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Article

Life Cycle Assessment of Protected Strawberry Productions in Central Italy

Department of Agricultural, Food and Environmental Sciences, Università Politecnica delle Marche, 60131 Ancona, Italy
*
Author to whom correspondence should be addressed.
Academic Editors: Marcella Biddoccu and Emanuele Radicetti
Sustainability 2021, 13(9), 4879; https://doi.org/10.3390/su13094879
Received: 5 March 2021 / Revised: 16 April 2021 / Accepted: 22 April 2021 / Published: 27 April 2021
(This article belongs to the Special Issue Agricultural Engineering for Sustainable Agriculture)

Abstract

Agricultural activities in Europe cover half of the total area of the continent and are simultaneously a cause of environmental impact and victims of the same impact. Horticultural or fruit crops are considered highly intensive and often employ many crop inputs such as fertilizers, pesticides, and various materials. Strawberry falls into this group, and it has grown in acreage and production more than others globally. The aim of this study is to compare the environmental impact of two strawberry cultivation systems in central Italy, a mulched soil tunnel and a soilless tunnel system. The method used to assess the impact is LCA, widely applied in agriculture and supported by international standards. The data used are mainly primary, related to 2018, and representative of the cultivation systems of central Italy. For impact assessment, the method selected was the CML_IA baseline version. From the results obtained, the two systems show a similar impact per kg of strawberries produced (e.g., for global warming: 0.785 kg CO2 eq for soilless, 0.778 kg CO2 eq for mulched soil tunnel). Reduced differences can be observed for the use of crop inputs (greater for the tunnel) and the use of materials and technology (greater for soilless). The mitigation measures considered concern the replacement of the packaging (excluding plastic) and the growing medium of the soilless using perlite and compost from insect breeding.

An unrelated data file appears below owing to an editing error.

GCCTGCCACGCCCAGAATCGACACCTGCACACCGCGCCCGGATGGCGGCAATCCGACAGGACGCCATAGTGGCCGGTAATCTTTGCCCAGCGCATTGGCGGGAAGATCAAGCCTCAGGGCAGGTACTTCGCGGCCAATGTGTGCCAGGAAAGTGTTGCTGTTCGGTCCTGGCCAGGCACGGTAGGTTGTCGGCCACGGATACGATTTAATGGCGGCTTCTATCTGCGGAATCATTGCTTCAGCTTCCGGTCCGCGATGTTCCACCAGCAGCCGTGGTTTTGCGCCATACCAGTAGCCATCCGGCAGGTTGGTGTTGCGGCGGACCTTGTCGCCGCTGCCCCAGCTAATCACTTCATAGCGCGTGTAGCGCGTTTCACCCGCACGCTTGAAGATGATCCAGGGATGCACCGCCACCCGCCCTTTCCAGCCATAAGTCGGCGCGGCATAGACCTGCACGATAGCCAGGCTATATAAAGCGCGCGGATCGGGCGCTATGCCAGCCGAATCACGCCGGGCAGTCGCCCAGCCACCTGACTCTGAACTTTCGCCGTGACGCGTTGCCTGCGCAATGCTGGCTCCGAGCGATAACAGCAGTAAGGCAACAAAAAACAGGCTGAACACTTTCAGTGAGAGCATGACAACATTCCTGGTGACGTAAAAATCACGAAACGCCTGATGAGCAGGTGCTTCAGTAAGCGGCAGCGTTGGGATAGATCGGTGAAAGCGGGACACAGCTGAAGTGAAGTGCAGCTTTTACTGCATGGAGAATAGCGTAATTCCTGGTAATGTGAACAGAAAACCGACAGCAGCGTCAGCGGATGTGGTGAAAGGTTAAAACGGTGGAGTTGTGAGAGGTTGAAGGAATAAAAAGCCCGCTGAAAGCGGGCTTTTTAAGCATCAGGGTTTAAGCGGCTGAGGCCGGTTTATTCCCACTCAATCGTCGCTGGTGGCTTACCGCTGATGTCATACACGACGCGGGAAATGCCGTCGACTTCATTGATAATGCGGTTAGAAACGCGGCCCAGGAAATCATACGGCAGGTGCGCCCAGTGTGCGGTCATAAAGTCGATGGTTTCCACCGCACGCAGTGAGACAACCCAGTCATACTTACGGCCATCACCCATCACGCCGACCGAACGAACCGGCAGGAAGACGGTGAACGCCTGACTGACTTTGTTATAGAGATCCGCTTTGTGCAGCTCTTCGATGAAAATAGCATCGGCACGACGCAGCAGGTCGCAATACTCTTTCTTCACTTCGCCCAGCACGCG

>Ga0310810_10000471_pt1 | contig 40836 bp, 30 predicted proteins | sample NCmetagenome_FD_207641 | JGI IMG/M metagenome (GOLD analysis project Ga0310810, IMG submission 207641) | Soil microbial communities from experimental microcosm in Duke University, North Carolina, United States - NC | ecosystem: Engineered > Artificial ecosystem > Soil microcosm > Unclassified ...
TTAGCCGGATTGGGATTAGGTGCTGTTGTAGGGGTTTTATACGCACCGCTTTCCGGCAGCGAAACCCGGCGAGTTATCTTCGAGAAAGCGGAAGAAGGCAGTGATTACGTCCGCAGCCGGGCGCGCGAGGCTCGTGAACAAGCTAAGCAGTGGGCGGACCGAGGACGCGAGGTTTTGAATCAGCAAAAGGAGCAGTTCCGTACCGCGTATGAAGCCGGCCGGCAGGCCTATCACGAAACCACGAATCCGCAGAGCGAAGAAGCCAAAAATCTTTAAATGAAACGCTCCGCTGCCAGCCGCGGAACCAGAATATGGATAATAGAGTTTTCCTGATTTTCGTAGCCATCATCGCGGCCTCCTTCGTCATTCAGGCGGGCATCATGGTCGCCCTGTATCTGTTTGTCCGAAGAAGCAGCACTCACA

Keywords: sustainability; environmental impact; soilless; tunnel; agricultural structures; greenhouse sustainability; environmental impact; soilless; tunnel; agricultural structures; greenhouse

1. Introduction